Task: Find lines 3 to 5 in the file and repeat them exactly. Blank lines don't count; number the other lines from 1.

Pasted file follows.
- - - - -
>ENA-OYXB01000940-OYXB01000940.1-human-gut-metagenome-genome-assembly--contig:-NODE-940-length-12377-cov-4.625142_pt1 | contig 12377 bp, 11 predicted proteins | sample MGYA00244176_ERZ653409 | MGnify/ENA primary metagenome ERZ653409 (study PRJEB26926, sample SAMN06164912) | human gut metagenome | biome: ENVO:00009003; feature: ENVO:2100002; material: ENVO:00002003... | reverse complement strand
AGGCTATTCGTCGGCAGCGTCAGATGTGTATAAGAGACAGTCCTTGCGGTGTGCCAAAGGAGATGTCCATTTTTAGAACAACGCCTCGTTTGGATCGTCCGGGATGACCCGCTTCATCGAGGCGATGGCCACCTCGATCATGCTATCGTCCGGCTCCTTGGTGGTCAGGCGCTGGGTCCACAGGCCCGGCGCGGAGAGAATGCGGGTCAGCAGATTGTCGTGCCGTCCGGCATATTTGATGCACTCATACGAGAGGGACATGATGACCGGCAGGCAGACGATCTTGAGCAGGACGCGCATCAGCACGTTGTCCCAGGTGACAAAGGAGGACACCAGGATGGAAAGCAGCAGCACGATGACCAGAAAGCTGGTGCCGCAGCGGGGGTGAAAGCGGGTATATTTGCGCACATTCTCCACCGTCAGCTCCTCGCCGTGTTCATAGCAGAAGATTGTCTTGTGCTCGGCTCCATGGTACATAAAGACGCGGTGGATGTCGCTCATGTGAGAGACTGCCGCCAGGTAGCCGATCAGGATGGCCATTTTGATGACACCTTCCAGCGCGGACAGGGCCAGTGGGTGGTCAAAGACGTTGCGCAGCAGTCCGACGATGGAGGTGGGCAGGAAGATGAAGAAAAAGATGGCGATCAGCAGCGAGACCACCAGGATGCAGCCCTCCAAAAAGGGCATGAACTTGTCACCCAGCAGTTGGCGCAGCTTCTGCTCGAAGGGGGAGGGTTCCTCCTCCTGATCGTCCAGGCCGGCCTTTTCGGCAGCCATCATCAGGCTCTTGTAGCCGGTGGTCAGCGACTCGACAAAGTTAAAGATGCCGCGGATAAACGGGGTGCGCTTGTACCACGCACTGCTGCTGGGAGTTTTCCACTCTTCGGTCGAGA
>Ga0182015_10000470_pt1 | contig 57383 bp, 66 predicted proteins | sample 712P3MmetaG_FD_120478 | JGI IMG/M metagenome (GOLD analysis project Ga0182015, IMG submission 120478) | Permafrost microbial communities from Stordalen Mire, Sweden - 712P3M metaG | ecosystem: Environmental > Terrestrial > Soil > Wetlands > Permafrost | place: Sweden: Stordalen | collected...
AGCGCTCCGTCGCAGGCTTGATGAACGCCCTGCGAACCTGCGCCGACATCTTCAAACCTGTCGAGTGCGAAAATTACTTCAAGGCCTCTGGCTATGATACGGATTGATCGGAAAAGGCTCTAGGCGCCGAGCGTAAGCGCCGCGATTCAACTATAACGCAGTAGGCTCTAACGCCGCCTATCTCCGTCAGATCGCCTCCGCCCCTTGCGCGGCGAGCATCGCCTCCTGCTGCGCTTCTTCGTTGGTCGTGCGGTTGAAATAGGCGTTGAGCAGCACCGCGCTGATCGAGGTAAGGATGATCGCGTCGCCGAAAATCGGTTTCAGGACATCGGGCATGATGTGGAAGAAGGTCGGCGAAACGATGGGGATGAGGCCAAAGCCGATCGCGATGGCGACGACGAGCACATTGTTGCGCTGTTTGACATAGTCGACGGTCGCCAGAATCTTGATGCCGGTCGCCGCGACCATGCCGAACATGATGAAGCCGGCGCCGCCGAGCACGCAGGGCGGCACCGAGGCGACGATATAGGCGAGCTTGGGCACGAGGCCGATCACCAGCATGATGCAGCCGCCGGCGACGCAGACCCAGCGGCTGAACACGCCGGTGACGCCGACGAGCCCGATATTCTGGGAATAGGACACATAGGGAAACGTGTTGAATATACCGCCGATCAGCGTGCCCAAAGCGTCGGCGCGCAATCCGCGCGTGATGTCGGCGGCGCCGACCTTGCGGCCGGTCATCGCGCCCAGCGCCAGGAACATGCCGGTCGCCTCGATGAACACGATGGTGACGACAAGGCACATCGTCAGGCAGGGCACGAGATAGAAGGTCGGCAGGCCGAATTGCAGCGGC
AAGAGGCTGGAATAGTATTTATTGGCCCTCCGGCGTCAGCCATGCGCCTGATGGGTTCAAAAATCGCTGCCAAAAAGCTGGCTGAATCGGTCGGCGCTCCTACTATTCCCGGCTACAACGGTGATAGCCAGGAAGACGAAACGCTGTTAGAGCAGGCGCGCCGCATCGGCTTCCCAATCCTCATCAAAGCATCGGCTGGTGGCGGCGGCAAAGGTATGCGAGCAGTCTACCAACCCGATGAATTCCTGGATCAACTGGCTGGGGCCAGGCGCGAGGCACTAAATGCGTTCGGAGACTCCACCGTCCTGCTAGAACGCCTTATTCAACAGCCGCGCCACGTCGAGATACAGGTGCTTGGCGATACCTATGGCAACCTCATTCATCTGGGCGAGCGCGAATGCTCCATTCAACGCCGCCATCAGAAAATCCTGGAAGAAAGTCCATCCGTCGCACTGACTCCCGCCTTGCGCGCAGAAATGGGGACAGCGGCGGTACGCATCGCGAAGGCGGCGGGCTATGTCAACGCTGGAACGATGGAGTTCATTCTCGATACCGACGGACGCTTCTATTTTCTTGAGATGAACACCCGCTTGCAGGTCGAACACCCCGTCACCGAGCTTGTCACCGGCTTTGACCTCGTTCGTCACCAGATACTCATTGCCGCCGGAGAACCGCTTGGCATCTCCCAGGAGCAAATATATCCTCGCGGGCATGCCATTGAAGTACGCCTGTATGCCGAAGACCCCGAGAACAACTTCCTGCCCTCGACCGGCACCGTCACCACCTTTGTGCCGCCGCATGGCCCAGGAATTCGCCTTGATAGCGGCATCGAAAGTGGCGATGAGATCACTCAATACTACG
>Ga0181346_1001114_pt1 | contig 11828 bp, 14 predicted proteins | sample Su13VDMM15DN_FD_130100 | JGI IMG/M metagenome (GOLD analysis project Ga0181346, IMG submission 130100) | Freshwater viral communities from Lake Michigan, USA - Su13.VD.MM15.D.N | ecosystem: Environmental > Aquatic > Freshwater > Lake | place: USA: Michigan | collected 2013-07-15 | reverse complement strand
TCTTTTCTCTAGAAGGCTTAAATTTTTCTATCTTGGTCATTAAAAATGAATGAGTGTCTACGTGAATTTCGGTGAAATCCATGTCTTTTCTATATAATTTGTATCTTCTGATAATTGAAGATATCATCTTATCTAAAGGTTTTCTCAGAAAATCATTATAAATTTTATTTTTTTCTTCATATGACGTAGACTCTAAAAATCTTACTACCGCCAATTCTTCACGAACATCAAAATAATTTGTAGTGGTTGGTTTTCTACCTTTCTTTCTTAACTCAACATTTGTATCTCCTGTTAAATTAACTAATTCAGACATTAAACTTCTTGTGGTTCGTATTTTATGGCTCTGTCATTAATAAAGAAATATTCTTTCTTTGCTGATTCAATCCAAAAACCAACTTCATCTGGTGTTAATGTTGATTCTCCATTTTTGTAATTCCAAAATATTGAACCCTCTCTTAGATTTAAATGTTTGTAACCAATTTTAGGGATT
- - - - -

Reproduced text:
>Ga0182015_10000470_pt1 | contig 57383 bp, 66 predicted proteins | sample 712P3MmetaG_FD_120478 | JGI IMG/M metagenome (GOLD analysis project Ga0182015, IMG submission 120478) | Permafrost microbial communities from Stordalen Mire, Sweden - 712P3M metaG | ecosystem: Environmental > Terrestrial > Soil > Wetlands > Permafrost | place: Sweden: Stordalen | collected...
AGCGCTCCGTCGCAGGCTTGATGAACGCCCTGCGAACCTGCGCCGACATCTTCAAACCTGTCGAGTGCGAAAATTACTTCAAGGCCTCTGGCTATGATACGGATTGATCGGAAAAGGCTCTAGGCGCCGAGCGTAAGCGCCGCGATTCAACTATAACGCAGTAGGCTCTAACGCCGCCTATCTCCGTCAGATCGCCTCCGCCCCTTGCGCGGCGAGCATCGCCTCCTGCTGCGCTTCTTCGTTGGTCGTGCGGTTGAAATAGGCGTTGAGCAGCACCGCGCTGATCGAGGTAAGGATGATCGCGTCGCCGAAAATCGGTTTCAGGACATCGGGCATGATGTGGAAGAAGGTCGGCGAAACGATGGGGATGAGGCCAAAGCCGATCGCGATGGCGACGACGAGCACATTGTTGCGCTGTTTGACATAGTCGACGGTCGCCAGAATCTTGATGCCGGTCGCCGCGACCATGCCGAACATGATGAAGCCGGCGCCGCCGAGCACGCAGGGCGGCACCGAGGCGACGATATAGGCGAGCTTGGGCACGAGGCCGATCACCAGCATGATGCAGCCGCCGGCGACGCAGACCCAGCGGCTGAACACGCCGGTGACGCCGACGAGCCCGATATTCTGGGAATAGGACACATAGGGAAACGTGTTGAATATACCGCCGATCAGCGTGCCCAAAGCGTCGGCGCGCAATCCGCGCGTGATGTCGGCGGCGCCGACCTTGCGGCCGGTCATCGCGCCCAGCGCCAGGAACATGCCGGTCGCCTCGATGAACACGATGGTGACGACAAGGCACATCGTCAGGCAGGGCACGAGATAGAAGGTCGGCAGGCCGAATTGCAGCGGC
AAGAGGCTGGAATAGTATTTATTGGCCCTCCGGCGTCAGCCATGCGCCTGATGGGTTCAAAAATCGCTGCCAAAAAGCTGGCTGAATCGGTCGGCGCTCCTACTATTCCCGGCTACAACGGTGATAGCCAGGAAGACGAAACGCTGTTAGAGCAGGCGCGCCGCATCGGCTTCCCAATCCTCATCAAAGCATCGGCTGGTGGCGGCGGCAAAGGTATGCGAGCAGTCTACCAACCCGATGAATTCCTGGATCAACTGGCTGGGGCCAGGCGCGAGGCACTAAATGCGTTCGGAGACTCCACCGTCCTGCTAGAACGCCTTATTCAACAGCCGCGCCACGTCGAGATACAGGTGCTTGGCGATACCTATGGCAACCTCATTCATCTGGGCGAGCGCGAATGCTCCATTCAACGCCGCCATCAGAAAATCCTGGAAGAAAGTCCATCCGTCGCACTGACTCCCGCCTTGCGCGCAGAAATGGGGACAGCGGCGGTACGCATCGCGAAGGCGGCGGGCTATGTCAACGCTGGAACGATGGAGTTCATTCTCGATACCGACGGACGCTTCTATTTTCTTGAGATGAACACCCGCTTGCAGGTCGAACACCCCGTCACCGAGCTTGTCACCGGCTTTGACCTCGTTCGTCACCAGATACTCATTGCCGCCGGAGAACCGCTTGGCATCTCCCAGGAGCAAATATATCCTCGCGGGCATGCCATTGAAGTACGCCTGTATGCCGAAGACCCCGAGAACAACTTCCTGCCCTCGACCGGCACCGTCACCACCTTTGTGCCGCCGCATGGCCCAGGAATTCGCCTTGATAGCGGCATCGAAAGTGGCGATGAGATCACTCAATACTACG